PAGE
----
HOUSTON — In a business in which teams spend countless millions of dollars or give up young talent to secure an ace, there are very few pitchers who can legitimately have that label hung on them.
Luis Severino didn’t have to overpower the Astros on Wednesday night at Minute Maid Park to move into the role of Yankees ace because he grabbed that title midway through last season.
Yet, what he did to a very strong lineup moved him from Yankees ace to one of the premier starters in baseball.
“For most of the night he was in cruise control,’’ Aaron Boone said of Severino, who beat the defending World Series champions 4-0 with a complete-game performance that didn’t appear to be a fair fight between his fastball, change-up and breaking pitches and the hitters. “It was a special outing.’’
There have been many no-hitters thrown with stuff nowhere near what Severino featured Wednesday. A fastball that opened at 96 mph and started to climb was clocked at 99 when he delivered his 108th pitch in the ninth. The changeup was effective and used liberally.
In the first route-going performance by a Yankee this year, Severino allowed five hits, walked one, whiffed a season-high 10 and improved to 5-1.
He is the first Yankee to fan 10 or more batters in a shutout since Mike Mussina struck out a dozen in a two-hit shutout on Sept. 24, 2002, against Tampa Bay. The 24-year-old right-hander is the youngest Yankee to fan 10-plus hitters in a shutout since Stan Bahnsen punched out 12 on Aug. 1, 1968 at Boston when he was 23.
The win was the Yankees’ 11th in 12 games and allowed them to stay two lengths back of the AL East-leading Red Sox in the AL East.
Severino’s sensational outing was backed by Giancarlo Stanton’s two homers off Dallas Keuchel that drove in three runs and an RBI double off Hector Rondon in the eighth.
Second baseman Gleyber Torres made a lunging catch in short center field with runners on first and second in the seventh and nobody out to keep the shutout intact.
“He came out of nowhere,’’ Boone said of Torres, who had two of the Yankees’ nine hits.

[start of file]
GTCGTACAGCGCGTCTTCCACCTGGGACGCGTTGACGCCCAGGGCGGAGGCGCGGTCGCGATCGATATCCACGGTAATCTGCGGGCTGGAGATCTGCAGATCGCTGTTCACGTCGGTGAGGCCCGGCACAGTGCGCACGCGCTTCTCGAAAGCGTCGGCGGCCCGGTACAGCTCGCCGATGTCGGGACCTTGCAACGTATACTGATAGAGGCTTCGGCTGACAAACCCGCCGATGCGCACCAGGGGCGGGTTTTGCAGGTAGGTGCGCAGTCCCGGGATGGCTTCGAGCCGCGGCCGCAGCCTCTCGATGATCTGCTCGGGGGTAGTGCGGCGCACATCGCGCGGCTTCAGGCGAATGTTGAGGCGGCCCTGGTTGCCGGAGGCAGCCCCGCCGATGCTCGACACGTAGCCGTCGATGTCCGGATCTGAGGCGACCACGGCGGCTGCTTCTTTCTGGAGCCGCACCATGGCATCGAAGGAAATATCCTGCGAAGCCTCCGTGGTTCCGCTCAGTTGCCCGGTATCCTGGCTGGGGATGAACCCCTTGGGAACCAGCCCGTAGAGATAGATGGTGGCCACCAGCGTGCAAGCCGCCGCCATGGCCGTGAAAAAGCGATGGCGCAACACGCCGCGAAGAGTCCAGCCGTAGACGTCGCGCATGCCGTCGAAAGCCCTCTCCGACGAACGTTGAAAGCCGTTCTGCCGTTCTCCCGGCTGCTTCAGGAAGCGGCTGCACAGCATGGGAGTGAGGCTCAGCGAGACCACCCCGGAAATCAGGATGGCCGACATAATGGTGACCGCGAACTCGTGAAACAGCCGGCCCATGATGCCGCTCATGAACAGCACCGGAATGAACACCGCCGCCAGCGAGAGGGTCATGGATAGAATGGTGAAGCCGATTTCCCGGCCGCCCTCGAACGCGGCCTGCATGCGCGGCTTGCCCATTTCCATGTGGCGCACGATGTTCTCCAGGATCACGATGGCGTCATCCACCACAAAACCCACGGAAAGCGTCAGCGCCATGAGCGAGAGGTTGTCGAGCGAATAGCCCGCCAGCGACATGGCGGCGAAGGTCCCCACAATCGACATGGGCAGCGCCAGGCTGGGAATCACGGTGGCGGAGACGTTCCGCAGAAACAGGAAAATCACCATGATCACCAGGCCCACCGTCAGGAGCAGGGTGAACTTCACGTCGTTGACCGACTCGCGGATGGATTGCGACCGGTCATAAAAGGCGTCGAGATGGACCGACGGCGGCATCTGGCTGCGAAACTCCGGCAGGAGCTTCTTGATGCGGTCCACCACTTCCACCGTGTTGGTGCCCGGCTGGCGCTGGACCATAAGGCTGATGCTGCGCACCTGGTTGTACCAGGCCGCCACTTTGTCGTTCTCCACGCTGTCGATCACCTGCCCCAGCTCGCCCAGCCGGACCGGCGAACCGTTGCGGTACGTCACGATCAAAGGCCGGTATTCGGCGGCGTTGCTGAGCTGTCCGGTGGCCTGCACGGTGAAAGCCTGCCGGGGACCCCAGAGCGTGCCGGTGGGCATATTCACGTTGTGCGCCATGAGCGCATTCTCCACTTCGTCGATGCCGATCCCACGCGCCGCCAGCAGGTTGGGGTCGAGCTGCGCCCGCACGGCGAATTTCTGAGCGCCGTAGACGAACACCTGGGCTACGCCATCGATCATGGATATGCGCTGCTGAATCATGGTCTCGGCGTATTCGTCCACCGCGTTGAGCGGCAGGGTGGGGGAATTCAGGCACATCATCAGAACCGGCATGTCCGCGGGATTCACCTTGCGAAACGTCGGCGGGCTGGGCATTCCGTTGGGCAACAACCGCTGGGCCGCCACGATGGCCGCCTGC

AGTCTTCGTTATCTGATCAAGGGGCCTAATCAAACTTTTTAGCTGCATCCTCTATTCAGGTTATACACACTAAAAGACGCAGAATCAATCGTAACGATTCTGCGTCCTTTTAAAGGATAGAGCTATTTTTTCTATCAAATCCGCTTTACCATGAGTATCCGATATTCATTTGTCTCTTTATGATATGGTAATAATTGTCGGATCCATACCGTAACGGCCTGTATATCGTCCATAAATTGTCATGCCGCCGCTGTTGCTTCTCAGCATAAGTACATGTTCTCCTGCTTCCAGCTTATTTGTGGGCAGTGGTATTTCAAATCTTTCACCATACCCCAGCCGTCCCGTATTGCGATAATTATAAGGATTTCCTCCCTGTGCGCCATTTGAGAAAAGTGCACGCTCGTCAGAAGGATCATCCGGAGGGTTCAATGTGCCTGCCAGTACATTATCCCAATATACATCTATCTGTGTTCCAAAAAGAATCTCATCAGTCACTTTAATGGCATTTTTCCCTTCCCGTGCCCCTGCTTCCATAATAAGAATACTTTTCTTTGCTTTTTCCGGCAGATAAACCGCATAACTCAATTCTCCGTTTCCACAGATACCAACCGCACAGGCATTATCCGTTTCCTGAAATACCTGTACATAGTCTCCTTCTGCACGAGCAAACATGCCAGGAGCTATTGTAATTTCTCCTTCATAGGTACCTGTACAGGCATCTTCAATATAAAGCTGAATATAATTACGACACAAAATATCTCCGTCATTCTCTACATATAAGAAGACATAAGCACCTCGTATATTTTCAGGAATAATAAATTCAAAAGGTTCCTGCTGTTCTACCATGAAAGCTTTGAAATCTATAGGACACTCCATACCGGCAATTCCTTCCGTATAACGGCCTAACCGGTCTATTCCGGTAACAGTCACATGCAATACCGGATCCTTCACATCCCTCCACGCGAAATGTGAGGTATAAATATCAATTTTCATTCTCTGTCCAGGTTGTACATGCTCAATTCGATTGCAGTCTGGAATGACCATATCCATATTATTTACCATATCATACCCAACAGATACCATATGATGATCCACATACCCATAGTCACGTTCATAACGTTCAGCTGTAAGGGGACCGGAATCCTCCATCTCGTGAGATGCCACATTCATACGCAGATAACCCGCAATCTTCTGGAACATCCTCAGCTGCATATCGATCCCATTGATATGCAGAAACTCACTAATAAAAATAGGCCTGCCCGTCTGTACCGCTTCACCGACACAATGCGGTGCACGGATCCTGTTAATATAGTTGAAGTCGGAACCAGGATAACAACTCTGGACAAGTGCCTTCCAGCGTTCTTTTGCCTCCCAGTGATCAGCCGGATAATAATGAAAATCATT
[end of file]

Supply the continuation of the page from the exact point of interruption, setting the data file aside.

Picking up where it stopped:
Boone started talking to Severino before the seventh, asking his ace how he felt. The manager repeated the question prior to the eighth and again before he sent Severino to the mound for the final frame.
“I didn’t think so,’’ Severino said when asked if he thought he’d be left in to finish the game. “When he told me I was happy.’’
With two outs, the bases empty and Aroldis Chapman throwing in the pen, Josh Reddick smoked an opposite-field double off the left-field scoreboard. In the dugout Boone never made a move for the steps. Severino rewarded Boone by popping up Alex Bregman with his 110th and final pitch.
Severino said he wasn’t motivated by falling apart in the fifth inning of last year’s ALCS Game 6 which the Astros won to even the series.
“Last year is last year, this year try to be better,’’ said Severino, who finished third in the AL Cy Young voting.
While the Yankees didn’t punish Keuchel, they beat their nemesis who started the game with a 6-3 record and a 1.59 ERA in nine career starts which includes three in the postseason. Keuchel (1-5) allowed three runs, six hits and fanned five.
Stanton was 3-for-20 and hitless in 10 at-bats when he drove a 2-0 pitch to right field for the Yankees’ first-ever homer off Keuchel. His seventh homer in the third made it 3-0, but despite the big night Stanton praised Severino.
“I just got good pitches to hit. I was on time, got the barrel on them. But Sevvy put us in a great situation. He did a great job,’’ Stanton said. “I wouldn’t want to be in the box facing him. He’s going to pound the zone at 100 miles an hour. If you’re on time for that, you’re going to get that 90 miles an hour slider. So it’s actually what we needed tonight. Another par-for-the-course outing.’’
Teams travel the universe looking to find what Severino has become at 24 and more often than not never get the pitcher who the Yankees watched deliver a gem against the best team in the American League.